After the tarball transfers, unzip and place:

$ tar -zxf cudnn-8.0-linux-x64-v5.1.tgz
$ sudo cp -P cuda/lib64/* /usr/local/cuda/lib64/


Yea.. cool. Let’s go and get TensorFlow. Using v1 here.

$ git clone https://github.com/tensorflow/tensorflow
$ cd tensorflow
$ git checkout v1.0.0
$ ./configure
// [launches configuration]

This will launch the configuration script.

Note: You will need to configure one setting as non-default: CUDA usage. So [press enter] to get all default settings, until you see the question asking if you want to support CUDA. YES we do. The following CUDA settings can be default as well.

Ok, TensorFlow is configured and ready to build. The build process is timely. Usually lasting around 1-hour on p2.xlarge. So to combat this, and not leave your process bound to the open shell, we will use screen. Screen is a tool that will allow us to launch a new window in the shell, start a process, and then detach from that window… and eventually allow us to come back/re-attach to that window/process. See more here: https://www.rackaid.com/blog/linux-screen-tutorial-and-how-to/

(screen also comes in handy when training your models and running those respective processes)

launch a new screen window:

$ screen

We should still be in the install/tensorflow directory

build TensorFlow with Bazel:

$ bazel build -c opt — config=cuda //tensorflow/tools/pip_package:build_pip_package
// [bazel builds tensorflow here — long process]

Note: This is a long process, expect this to take an hour. Thanks to screen, we can detach from this window (close the ssh connection if you’d like) and take a break

To detach from the screen window where Bazel is building:

ctrl-a + d

… time period of tensorflow building …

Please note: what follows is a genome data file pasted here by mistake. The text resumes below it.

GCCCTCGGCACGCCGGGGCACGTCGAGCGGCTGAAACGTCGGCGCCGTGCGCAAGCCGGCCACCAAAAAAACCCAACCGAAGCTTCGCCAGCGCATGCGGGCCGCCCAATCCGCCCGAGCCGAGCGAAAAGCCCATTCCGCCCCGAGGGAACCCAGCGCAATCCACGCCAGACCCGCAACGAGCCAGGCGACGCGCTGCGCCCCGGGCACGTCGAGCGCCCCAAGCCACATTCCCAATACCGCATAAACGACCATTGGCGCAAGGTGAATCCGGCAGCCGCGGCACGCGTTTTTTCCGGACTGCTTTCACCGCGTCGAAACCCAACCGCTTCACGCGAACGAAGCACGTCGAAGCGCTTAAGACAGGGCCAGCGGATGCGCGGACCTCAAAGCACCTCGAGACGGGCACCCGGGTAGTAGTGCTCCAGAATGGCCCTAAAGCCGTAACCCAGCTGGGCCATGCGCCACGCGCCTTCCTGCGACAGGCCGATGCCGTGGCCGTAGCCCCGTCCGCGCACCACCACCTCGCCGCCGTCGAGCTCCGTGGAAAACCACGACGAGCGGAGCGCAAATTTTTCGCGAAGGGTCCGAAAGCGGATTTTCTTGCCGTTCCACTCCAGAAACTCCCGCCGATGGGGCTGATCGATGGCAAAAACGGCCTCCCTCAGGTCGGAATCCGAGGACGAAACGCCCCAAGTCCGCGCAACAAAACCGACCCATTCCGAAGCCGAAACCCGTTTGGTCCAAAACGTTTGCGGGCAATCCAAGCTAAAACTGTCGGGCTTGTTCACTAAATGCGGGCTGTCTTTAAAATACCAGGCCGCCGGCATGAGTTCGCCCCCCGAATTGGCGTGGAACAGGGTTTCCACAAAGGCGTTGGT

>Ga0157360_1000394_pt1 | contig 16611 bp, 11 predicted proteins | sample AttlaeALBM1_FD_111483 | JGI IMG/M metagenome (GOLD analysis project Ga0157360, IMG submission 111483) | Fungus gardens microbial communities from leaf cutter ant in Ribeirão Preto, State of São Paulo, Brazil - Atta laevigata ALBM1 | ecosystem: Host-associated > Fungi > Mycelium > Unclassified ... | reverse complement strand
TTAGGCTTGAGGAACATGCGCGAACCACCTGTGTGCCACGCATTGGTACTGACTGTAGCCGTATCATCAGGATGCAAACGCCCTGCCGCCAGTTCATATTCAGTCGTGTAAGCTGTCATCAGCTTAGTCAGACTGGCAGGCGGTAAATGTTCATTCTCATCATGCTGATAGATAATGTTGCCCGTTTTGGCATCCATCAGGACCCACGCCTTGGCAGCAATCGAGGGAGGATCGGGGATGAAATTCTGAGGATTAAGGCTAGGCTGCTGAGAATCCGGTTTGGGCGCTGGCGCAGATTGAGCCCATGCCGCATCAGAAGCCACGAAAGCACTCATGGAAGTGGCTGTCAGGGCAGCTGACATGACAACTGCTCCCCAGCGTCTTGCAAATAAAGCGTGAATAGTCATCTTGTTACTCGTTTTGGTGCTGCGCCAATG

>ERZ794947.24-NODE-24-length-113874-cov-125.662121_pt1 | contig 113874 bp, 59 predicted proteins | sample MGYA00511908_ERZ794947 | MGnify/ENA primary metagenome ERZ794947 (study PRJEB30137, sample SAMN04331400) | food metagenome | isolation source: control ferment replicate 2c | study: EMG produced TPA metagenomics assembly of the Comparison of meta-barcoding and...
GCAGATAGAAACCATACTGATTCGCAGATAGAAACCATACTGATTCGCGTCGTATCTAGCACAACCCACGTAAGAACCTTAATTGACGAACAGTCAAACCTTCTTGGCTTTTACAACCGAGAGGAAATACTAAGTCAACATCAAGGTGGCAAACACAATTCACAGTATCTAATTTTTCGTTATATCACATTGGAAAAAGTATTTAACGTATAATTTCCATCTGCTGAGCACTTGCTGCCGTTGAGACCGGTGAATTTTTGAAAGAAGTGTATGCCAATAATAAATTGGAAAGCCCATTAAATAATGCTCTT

After this break, reattach to the screen window that is building/built TensorFlow:

$ screen -r

install the new build using pip:

$ bazel-bin/tensorflow/tools/pip_package/build_pip_package /tmp/tensorflow_pkg
$ sudo pip install /tmp/tensorflow_pkg/tensorflow-1.0.0-cp27-cp27mu-linux_x86_64.whl

We want to now make sure TensorFlow can find cuda before running. We need to add it into our environment.

modify ~/.bashrc

$ vim ~/.bashrc
// [vim opens the file]
# Add to end of file:
export LD_LIBRARY_PATH=”$LD_LIBRARY_PATH:/usr/local/cuda/lib64:/usr/local/cuda/extras/CUPTI/lib64"
export CUDA_HOME=/usr/local/cuda

cd out to the home directory (make sure you are out of tensflow directory)



let’s test this in interactive Python:

$ python
// [python interpreter opens]
>>> import tensorflow as tf
I tensorflow/stream_executor/dso_loader.cc:135] successfully opened CUDA library libcublas.so.8.0 locally
I tensorflow/stream_executor/dso_loader.cc:135] successfully opened CUDA library libcudnn.so.5 locally
… more like output like this (good sign that we see CUDA)

>>> with tf.Session() as sess:
…… sess.run(tf.global_variables_initializer())
…… print sess.run(output)
[press enter]
// [script runs — you will see an initial output]

and to confirm we are using GPU, look for this output:

Now go do some cool s***.